How to Win Big Tournaments on FanDuel

How to Win Big Tournaments on FanDuel 0001

A Guide to Winning Tournaments on FanDuel

Tournaments are a big draw for any daily fantasy player. Cash games might be good for building a bankroll, but the allure of the big payout is what makes tournaments an attractive (and fun) game type.

They aren't easy to win, but here are some tips to win big tournaments on FanDuel.

Look for Ceiling over Safety

This is probably the most basic tournament advice there is, but it is important to remember. To win a tournament, you need to have the highest scoring lineup (duh). But like I said, tournaments are attractive to pretty much every one, so almost any lineup that gets made by a player will likely be throw into a tournament. This is especially true at the lower stakes. So to win big tournaments, your lineup really needs to be one of the very best lineups on that site on a given night.

The safe choice isn't going to get you there, so you need to find guys that have the potential to finish with crazy high scores. Now obviously you won't be able to get guys with huge upside in every spot and stay under the salary cap, so you are really just looking for guys that can outperform their price.

In NBA, this is the oft-talked about concept of value. For cash games, you need 5x the salary (so a $9,000 player would need 45 points to reach "value"), but in tournaments you should be looking for players that could potentially hit 6x or even 7x.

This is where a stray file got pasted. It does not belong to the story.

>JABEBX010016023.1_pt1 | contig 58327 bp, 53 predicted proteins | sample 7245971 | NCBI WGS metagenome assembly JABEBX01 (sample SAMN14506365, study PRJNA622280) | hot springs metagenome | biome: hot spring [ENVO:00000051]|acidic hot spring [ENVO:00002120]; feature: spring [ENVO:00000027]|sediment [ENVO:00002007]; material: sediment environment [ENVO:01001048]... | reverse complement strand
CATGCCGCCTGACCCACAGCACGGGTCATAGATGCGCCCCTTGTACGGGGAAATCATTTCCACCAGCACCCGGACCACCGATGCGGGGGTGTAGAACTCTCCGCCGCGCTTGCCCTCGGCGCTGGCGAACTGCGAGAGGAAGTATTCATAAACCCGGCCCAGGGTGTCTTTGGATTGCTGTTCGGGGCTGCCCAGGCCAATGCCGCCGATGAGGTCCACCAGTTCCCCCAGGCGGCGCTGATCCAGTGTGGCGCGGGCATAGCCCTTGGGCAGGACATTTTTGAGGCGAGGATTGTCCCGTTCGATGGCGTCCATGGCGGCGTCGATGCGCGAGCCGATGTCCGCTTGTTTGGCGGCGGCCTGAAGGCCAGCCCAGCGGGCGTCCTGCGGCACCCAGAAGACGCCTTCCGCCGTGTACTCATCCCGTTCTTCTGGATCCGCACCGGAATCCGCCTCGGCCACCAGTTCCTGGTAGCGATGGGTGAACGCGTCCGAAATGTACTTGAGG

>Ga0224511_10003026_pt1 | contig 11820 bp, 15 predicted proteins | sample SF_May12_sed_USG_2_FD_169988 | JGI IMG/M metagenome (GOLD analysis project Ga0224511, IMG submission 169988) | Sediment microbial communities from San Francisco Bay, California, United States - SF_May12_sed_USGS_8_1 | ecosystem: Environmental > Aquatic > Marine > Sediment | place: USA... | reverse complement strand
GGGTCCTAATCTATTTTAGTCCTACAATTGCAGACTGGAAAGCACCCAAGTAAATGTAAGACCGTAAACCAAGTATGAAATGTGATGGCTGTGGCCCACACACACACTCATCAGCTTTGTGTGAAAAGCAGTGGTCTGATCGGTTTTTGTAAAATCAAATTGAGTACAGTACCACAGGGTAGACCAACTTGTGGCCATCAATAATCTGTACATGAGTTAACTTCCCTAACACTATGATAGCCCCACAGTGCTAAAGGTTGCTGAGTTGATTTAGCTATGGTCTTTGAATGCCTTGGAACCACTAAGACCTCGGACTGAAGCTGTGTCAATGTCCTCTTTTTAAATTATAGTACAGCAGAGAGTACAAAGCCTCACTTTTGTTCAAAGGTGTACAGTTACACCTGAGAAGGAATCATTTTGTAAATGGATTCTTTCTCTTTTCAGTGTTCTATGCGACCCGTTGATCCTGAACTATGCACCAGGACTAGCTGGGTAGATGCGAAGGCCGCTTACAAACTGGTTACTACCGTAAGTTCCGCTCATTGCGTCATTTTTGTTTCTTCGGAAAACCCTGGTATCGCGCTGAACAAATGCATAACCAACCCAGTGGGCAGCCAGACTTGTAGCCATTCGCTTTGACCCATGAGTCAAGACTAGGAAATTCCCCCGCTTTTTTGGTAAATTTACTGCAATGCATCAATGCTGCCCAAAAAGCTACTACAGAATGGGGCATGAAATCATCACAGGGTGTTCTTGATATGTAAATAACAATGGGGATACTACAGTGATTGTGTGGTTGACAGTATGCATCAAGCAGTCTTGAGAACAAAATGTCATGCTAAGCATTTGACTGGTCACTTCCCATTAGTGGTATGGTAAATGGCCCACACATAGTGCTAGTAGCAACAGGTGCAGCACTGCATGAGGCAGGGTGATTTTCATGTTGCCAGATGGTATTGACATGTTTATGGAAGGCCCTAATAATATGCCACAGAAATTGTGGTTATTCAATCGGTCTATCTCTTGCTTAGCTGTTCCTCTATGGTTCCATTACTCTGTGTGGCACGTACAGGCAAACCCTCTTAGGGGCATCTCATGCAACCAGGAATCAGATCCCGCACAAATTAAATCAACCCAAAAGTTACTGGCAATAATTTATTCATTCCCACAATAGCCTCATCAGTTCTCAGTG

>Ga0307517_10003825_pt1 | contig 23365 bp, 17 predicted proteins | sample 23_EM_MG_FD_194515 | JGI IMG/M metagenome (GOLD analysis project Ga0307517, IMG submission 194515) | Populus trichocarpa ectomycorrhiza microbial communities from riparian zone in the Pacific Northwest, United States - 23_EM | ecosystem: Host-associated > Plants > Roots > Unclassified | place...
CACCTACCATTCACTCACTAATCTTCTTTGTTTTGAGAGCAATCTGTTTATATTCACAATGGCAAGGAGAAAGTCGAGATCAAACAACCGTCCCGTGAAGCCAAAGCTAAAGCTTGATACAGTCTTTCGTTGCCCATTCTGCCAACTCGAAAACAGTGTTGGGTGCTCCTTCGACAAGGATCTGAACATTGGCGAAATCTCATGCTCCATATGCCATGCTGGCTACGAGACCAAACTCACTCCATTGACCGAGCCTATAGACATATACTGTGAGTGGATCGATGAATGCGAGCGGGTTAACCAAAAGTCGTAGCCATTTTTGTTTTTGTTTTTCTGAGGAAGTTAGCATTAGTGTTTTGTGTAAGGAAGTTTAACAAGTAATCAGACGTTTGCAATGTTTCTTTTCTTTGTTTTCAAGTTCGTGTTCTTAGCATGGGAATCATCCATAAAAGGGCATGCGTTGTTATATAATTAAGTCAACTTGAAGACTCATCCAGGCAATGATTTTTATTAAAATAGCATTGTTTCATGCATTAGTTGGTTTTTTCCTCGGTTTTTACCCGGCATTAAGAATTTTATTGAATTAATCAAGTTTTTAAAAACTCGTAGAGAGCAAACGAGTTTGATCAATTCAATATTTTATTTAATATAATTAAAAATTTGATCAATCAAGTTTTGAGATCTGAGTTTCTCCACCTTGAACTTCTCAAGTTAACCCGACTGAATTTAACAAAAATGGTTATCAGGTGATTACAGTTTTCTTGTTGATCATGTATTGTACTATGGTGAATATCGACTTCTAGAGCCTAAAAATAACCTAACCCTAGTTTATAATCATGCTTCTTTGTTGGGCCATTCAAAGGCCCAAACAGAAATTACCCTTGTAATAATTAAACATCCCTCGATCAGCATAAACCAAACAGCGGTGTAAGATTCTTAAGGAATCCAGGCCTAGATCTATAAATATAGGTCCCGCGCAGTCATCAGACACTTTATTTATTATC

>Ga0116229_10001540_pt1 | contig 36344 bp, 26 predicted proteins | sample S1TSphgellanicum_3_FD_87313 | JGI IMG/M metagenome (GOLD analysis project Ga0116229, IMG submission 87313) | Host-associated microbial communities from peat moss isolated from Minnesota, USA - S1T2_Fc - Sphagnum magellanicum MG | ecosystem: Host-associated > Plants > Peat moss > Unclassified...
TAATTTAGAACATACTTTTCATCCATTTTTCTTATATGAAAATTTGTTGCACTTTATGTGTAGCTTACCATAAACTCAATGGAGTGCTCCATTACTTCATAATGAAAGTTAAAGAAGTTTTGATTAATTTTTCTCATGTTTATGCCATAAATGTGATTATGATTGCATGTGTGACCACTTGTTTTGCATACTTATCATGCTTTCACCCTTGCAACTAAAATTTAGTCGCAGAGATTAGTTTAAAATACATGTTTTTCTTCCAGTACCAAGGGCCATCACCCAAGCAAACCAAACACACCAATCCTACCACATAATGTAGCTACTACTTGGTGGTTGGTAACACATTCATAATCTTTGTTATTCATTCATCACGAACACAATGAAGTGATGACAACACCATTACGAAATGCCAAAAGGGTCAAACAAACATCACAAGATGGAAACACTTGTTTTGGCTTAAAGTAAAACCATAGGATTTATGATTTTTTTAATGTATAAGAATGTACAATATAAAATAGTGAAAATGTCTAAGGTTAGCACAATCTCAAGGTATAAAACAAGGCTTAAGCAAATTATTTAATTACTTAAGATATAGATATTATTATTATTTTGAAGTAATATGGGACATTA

Other sports aren't viewed with the same strict emphasis on "reaching value", but the concept remains in the same. In football, hockey and baseball, there is a big fantasy emphasis on a single event (touchdowns, goals, home runs respectively). Ideally, you want your lineup filled with guys that can get multiple touchdowns, goals or home runs if everything falls right.

In all sports, there tends to be a category of players that can best be described as "boom/bust". These guys have the potential for huge fantasy games, but they also bring the risk of absolute duds. It is this type of player that you should be trying to get into your lineups. If you get them on a boom night, you will have a chance to win big tournaments. If you catch them on a bust night, you are out of luck. But that is the risk you have to take. By choosing a safe player instead, you are limiting your chances of coming in 1st before the games even start.

Correlation is Key

Let's play a game. To win the game, you need to get 2 points. Points are awarded for correct guesses of a coin flip. You have two choices: you can guess the outcome of one flip with a correct guess being worth two points or you can guess the outcome of two flips with each correct guess being worth one point. Which option do you take?

Obviously you take the first option: one flip worth two points. Your chance of getting any one flip correct is 50%. The likelihood of you going 2 for 2 is 25% (50%*50%).

This can be applied to DFS. If you take a player from a different game in every spot of your lineup, you are betting on 9 (or however many roster spots there are for that sport) independent events. Research and skill can increase the likelihood of being correct on a particular event, but the odds of you going 9 for 9 are very low. Even if you have a 95% chance of being right on each spot, your chances of going 9 for 9 are just 63%.

The easiest way to improve your odds is by lowering the number of independent events you have in your lineup. If you get that number down to 4, and you have a 95% of being right on each of the 4, the chance of you getting every one right (going 4-4 in this case) jumps to 81%.

So how do you get the number of independent events down from 9 to 4? Through correlation.

This takes on different forms in different sports.